The school has thirty-three interscholastic sports teams. Varsity teams compete in the NEPSAC league. The hockey team won the New England Championship in 1991, 2006, 2009, 2013, 2014 and 2015. The lacrosse program is nationally-recognized and has been crowned Western New England Champions five out of the last ten years to 2014. Other programs that have won New England championships include baseball (2005/2008/2010/2012/2013/2014) including an undefeated season in 2008, basketball (2012), and football (1997/2000/2006/2010/2012). Other successful programs are soccer (Class B runner-up 2003), crew (undefeated New England champions 2016), skiing, and squash. Salisbury's main rivals are Avon, Brunswick, Deerfield, Hotchkiss, Kent, Taft, and Westminster.
The Salisbury hockey program has a long history, dating back to 1904. In the last few decades, the team has established itself as one of the strongest in New England, having won the NEPSIHA championship five times in the last 10 years to 2015, including three consecutive years from 2013-2015. In 2015, Salisbury defeated Dexter in the championship game by a score of 3-1.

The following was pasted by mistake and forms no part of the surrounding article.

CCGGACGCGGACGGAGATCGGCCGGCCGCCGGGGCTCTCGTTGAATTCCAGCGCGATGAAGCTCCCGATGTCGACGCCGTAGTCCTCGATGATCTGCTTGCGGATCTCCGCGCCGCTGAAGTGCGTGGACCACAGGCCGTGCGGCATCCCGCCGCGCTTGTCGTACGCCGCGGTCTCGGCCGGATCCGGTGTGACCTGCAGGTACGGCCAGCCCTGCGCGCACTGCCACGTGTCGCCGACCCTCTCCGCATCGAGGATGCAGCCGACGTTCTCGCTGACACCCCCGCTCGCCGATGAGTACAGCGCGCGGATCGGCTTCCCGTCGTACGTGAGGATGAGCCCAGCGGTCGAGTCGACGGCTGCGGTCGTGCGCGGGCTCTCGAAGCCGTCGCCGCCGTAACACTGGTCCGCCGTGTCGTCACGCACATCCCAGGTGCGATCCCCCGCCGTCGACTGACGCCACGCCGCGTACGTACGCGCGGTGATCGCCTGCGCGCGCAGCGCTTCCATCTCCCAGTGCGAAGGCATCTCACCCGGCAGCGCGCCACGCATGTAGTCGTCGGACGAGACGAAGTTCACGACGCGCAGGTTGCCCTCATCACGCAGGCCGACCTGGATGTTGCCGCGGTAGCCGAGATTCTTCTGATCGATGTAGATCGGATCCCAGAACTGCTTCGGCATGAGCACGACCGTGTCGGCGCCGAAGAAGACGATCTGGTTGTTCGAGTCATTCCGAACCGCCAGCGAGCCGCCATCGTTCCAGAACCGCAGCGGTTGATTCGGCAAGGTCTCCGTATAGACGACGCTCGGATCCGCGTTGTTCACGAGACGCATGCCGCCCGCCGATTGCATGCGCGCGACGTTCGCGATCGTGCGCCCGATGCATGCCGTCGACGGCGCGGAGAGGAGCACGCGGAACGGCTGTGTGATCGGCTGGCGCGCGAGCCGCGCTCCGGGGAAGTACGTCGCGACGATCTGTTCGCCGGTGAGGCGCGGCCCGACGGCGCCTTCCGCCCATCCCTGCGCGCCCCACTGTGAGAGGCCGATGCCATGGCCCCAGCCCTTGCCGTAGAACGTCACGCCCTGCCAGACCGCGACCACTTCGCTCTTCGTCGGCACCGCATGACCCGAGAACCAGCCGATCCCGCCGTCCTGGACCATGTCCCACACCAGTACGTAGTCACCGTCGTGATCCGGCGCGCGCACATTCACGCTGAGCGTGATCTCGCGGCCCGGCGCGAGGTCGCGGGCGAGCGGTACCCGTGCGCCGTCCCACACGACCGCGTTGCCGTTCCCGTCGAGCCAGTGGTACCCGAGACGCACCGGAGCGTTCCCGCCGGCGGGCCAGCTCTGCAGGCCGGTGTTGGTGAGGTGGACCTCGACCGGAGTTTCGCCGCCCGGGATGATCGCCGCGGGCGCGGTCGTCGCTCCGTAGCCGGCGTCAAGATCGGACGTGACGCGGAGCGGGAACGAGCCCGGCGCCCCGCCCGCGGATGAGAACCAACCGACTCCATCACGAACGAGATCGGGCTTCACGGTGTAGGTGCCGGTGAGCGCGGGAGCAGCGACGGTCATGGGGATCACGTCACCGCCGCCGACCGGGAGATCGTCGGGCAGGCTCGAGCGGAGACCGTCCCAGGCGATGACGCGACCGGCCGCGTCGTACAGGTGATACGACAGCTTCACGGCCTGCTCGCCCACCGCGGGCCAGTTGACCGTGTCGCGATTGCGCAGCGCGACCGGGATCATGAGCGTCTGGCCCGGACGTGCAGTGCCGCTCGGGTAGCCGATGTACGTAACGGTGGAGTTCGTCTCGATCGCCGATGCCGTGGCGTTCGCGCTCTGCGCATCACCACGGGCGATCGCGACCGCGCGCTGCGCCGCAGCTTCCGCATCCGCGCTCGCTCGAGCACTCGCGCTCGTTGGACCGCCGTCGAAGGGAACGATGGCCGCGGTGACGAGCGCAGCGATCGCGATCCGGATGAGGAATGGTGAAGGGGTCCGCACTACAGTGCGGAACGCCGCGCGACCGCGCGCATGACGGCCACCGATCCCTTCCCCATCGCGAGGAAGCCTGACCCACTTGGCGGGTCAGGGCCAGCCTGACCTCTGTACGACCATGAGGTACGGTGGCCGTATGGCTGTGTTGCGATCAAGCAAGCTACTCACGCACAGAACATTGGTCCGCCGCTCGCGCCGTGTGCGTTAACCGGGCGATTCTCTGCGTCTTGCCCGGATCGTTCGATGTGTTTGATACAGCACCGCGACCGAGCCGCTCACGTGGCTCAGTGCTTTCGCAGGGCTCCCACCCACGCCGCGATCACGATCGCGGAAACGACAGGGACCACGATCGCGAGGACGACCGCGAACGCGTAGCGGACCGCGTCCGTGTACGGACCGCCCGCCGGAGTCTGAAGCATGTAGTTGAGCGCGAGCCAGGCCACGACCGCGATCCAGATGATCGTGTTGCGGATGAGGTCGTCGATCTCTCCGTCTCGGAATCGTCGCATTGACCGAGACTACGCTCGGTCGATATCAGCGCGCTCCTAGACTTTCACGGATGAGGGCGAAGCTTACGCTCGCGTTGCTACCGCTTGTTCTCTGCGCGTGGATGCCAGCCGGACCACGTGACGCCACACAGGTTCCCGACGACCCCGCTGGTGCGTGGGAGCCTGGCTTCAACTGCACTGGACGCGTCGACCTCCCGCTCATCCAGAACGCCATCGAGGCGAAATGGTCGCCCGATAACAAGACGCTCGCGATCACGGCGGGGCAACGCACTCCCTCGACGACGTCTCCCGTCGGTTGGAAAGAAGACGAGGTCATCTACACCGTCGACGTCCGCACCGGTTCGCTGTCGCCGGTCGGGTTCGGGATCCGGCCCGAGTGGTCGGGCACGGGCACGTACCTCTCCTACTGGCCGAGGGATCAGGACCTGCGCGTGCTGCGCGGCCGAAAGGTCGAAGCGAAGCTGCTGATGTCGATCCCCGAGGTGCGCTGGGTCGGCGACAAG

During the past 15 years, the Salisbury baseball team has proven to be one of the strongest in New England. In May 2015, the team captured its fourth consecutive WNEPBL championship, and fifth in six years, by defeating Wilbraham & Monson by a score of 4-3.
In November 2010 the football team defeated Lawrence Academy 24-21 to win the 2010 Tom Flaherty Bowl with a 100-yard blocked field goal return. In November 2012, the football team defeated Phillips Exeter Academy 29-26 on a field goal on the last play of the game, winning the Tom Flaherty Bowl and the Class A New England Football title with an undefeated season. The team reached the championship game again in 2015 but lost to Choate Rosemary Hall, 48-28.